Solving Another Piece of the Drone Insurance Puzzle

All through the evolution of drones the 800 pound gorilla in the room has been the matter of insurance. While some countries mandate insurance as part of the drone licensing process, the US has largely side-stepped the issue. Early mentions of requiring drone insurance faded away as the regulations progressed.

Many recreational operators have justifiably assumed coverage under their homeowner’s insurance.

“Homeowner’s insurance has always covered radio controlled aircraft and so far, drones are falling under this classification,” Skyward CEO Jonathan Evans told Dronelife. “But underwriters are beginning to rethink this policy.”

The AMA does provide insurance for its members, but that coverage is limited to non-commercial use and restricted to AMA fields and activities.

verifly%20logo1For commercial operators, the situation is more complex. The “cowboy” competition has a competitive advantage, feeling no compulsion for licensing or insurance. Couple that with the cost – A typical commercial policy, even for a single DJI phantom, generally runs over $1,000 a year. Add that to the other costs, and commercial viability becomes an serious issue for the small operator.

img_2116One important step in solving the insurance problem for the small operator has coem from Verifly. The company offers on-the-spot “instant” hourly insurance coverage for the small commercial operator, with rates running from $10 to $25 for an hour’s coverage. But the plan, as good as it may appear, has a hidden problem. If an operator has obtained permission to operate in a restricted area either by COA, through the FAA’s new online ATC clearance system, or directly from a local heliport operator, the Verifly app would not provide coverage, as Southern Helicam encountered on more than one occasion (see image at left). We did have permission from the local heliport operator (a helicopter repair and maintenance facility), but there was no way to bypass the block in the Verifly app.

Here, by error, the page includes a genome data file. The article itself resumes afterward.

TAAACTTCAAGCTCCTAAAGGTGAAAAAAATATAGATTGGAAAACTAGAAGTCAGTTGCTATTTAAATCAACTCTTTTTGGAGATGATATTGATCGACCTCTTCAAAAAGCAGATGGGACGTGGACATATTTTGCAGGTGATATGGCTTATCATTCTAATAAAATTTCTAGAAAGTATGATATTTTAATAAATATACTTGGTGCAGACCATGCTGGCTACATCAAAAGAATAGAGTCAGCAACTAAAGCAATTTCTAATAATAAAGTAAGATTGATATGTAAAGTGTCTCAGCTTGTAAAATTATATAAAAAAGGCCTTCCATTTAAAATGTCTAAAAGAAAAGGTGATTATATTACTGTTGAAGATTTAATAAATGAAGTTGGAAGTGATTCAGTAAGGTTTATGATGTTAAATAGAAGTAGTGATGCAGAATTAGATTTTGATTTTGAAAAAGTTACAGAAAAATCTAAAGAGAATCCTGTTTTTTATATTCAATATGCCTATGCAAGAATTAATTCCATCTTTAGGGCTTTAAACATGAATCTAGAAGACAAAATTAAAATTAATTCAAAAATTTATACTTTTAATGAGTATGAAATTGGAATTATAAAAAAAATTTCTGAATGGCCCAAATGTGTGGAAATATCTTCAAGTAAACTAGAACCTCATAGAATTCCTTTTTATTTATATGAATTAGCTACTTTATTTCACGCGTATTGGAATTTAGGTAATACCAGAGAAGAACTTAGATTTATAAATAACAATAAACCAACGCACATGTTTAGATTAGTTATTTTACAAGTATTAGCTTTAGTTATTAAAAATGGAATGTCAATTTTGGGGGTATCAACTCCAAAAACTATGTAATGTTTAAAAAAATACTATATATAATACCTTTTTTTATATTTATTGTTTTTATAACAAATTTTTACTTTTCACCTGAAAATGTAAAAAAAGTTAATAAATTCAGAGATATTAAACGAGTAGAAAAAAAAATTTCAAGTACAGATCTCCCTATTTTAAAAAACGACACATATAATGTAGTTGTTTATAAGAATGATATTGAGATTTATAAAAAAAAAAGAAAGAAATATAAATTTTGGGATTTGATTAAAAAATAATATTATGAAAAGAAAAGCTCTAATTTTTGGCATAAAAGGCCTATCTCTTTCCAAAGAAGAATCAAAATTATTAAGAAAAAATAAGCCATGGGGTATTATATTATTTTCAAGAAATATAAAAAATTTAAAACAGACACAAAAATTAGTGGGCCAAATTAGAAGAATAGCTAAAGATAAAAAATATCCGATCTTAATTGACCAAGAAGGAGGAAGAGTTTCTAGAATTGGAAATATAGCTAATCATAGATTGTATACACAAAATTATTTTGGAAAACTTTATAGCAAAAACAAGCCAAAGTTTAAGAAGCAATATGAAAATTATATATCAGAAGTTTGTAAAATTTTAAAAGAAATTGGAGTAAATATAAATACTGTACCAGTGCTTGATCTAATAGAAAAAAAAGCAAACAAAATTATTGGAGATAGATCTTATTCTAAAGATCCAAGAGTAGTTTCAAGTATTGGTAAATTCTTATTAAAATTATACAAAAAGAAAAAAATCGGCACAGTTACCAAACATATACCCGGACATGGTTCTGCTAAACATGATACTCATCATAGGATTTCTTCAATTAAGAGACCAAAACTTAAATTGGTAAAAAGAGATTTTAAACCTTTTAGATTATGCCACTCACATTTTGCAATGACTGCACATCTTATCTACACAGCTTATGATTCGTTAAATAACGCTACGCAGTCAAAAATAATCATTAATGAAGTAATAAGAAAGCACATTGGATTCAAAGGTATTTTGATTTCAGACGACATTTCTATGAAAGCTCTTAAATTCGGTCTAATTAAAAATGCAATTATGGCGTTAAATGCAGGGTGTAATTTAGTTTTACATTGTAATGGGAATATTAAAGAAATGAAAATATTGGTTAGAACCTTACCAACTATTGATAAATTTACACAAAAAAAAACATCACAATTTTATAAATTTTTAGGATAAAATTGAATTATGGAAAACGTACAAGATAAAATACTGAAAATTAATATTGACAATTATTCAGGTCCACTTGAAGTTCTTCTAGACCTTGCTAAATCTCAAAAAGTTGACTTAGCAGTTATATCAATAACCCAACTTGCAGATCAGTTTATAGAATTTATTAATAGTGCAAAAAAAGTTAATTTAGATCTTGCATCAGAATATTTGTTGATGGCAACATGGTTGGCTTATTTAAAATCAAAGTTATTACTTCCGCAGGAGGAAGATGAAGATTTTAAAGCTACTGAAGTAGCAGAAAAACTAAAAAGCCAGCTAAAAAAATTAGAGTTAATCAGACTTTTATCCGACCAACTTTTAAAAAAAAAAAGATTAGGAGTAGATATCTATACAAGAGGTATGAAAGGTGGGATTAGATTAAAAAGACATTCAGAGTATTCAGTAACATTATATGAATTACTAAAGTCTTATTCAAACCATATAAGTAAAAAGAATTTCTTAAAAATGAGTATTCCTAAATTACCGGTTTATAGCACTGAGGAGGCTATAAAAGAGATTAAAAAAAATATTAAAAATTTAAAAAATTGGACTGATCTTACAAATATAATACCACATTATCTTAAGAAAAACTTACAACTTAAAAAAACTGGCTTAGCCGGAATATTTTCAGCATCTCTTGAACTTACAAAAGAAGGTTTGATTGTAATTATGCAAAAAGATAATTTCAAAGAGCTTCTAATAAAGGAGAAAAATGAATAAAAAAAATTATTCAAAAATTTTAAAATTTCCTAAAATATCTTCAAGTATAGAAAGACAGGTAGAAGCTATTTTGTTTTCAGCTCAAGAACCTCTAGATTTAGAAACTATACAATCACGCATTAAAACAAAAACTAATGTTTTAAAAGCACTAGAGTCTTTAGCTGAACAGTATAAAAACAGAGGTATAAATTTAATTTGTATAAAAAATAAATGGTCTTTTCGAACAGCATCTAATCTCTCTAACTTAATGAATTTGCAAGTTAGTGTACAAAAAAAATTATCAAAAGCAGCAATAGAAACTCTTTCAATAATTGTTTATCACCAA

So we contacted Verifly about the problem, and they responded. They are working on a revision to the app to solve the problem. In an email to Southern Helicam, Verifly described the future update this way:

It will allow you to self-certify that you have the proper authorization to fly there. It is on the honor system but the user will be making legal representations about this. But since there are so many kinds of authorizations a user could get (part 107 – class G airspace, FAA waiver, permission from a stadium owner, etc) we are not specific about getting the authorization from the user.  (Eugene Hertz, Verifly Customer Service)

Of course, this solution would only apply to class G airspace and the issue of special COAs for other airspace classes would be a separate issue, but this is another step in the right direction and a welcome solution from Verifly. Southern Helicam is expecting to be included among the beta testers for the next Verifly app release, so we’ll let you know more as we see how it works.

We are grateful that Verifly® is helping to solve one of the problems facing the small commercial drone operator.